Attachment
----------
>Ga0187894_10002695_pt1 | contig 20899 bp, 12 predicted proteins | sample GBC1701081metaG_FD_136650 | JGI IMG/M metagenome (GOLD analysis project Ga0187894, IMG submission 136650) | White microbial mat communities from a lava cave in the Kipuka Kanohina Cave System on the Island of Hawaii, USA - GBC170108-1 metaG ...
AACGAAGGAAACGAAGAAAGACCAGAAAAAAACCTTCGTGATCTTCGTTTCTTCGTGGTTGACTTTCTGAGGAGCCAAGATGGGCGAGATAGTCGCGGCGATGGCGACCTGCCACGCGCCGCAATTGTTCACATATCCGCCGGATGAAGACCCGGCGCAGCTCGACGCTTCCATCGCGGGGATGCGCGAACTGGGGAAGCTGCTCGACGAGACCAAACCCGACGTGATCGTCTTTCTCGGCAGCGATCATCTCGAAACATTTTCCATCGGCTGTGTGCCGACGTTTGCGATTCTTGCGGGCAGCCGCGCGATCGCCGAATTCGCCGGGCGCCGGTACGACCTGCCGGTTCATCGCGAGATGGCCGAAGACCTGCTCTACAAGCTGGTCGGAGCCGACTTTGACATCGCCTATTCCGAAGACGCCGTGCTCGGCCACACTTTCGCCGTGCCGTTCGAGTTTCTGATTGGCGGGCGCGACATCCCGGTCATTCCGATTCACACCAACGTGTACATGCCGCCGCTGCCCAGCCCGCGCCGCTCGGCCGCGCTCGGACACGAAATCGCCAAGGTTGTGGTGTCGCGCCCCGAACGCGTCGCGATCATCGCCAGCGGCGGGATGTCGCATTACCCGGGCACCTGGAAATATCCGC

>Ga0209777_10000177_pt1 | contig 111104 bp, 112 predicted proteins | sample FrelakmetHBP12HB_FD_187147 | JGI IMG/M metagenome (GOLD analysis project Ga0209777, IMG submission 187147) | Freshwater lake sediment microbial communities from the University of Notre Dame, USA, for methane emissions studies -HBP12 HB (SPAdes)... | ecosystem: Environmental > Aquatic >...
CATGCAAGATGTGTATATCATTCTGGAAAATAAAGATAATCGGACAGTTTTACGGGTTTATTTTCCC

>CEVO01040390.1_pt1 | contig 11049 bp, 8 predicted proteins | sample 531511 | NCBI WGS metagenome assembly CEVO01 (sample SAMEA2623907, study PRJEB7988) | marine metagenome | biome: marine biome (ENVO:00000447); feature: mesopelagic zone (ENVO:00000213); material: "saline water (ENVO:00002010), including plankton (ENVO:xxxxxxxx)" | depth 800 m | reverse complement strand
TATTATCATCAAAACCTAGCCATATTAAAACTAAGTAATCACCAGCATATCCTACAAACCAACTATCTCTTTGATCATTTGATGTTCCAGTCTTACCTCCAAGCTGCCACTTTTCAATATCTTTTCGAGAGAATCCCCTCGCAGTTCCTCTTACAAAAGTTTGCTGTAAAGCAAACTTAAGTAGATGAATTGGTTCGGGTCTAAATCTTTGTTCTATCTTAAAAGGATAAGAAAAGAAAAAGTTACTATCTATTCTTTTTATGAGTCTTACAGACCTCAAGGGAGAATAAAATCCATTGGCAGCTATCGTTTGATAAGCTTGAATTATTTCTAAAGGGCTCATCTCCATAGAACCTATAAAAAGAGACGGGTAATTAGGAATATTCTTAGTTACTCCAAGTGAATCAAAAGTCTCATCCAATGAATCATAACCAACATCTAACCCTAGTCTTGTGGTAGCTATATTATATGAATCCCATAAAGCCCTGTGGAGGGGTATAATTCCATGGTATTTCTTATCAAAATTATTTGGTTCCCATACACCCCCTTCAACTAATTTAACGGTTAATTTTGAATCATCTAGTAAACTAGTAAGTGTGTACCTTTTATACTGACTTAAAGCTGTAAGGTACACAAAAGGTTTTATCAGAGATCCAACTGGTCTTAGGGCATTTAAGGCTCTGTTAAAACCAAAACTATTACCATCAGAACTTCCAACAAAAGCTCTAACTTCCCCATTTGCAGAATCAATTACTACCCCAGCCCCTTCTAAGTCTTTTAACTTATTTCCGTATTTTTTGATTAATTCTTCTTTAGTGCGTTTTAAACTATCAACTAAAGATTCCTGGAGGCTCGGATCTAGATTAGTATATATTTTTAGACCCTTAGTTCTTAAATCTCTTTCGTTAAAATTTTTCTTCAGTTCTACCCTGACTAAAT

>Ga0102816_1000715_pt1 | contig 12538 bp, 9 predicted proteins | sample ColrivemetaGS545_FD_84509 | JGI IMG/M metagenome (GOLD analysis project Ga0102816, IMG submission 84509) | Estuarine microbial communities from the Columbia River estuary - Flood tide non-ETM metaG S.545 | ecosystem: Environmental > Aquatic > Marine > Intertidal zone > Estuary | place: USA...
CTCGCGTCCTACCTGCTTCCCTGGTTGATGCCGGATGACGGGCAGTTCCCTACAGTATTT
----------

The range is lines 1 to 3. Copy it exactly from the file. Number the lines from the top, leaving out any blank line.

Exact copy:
>Ga0187894_10002695_pt1 | contig 20899 bp, 12 predicted proteins | sample GBC1701081metaG_FD_136650 | JGI IMG/M metagenome (GOLD analysis project Ga0187894, IMG submission 136650) | White microbial mat communities from a lava cave in the Kipuka Kanohina Cave System on the Island of Hawaii, USA - GBC170108-1 metaG ...
AACGAAGGAAACGAAGAAAGACCAGAAAAAAACCTTCGTGATCTTCGTTTCTTCGTGGTTGACTTTCTGAGGAGCCAAGATGGGCGAGATAGTCGCGGCGATGGCGACCTGCCACGCGCCGCAATTGTTCACATATCCGCCGGATGAAGACCCGGCGCAGCTCGACGCTTCCATCGCGGGGATGCGCGAACTGGGGAAGCTGCTCGACGAGACCAAACCCGACGTGATCGTCTTTCTCGGCAGCGATCATCTCGAAACATTTTCCATCGGCTGTGTGCCGACGTTTGCGATTCTTGCGGGCAGCCGCGCGATCGCCGAATTCGCCGGGCGCCGGTACGACCTGCCGGTTCATCGCGAGATGGCCGAAGACCTGCTCTACAAGCTGGTCGGAGCCGACTTTGACATCGCCTATTCCGAAGACGCCGTGCTCGGCCACACTTTCGCCGTGCCGTTCGAGTTTCTGATTGGCGGGCGCGACATCCCGGTCATTCCGATTCACACCAACGTGTACATGCCGCCGCTGCCCAGCCCGCGCCGCTCGGCCGCGCTCGGACACGAAATCGCCAAGGTTGTGGTGTCGCGCCCCGAACGCGTCGCGATCATCGCCAGCGGCGGGATGTCGCATTACCCGGGCACCTGGAAATATCCGC

>Ga0209777_10000177_pt1 | contig 111104 bp, 112 predicted proteins | sample FrelakmetHBP12HB_FD_187147 | JGI IMG/M metagenome (GOLD analysis project Ga0209777, IMG submission 187147) | Freshwater lake sediment microbial communities from the University of Notre Dame, USA, for methane emissions studies -HBP12 HB (SPAdes)... | ecosystem: Environmental > Aquatic >...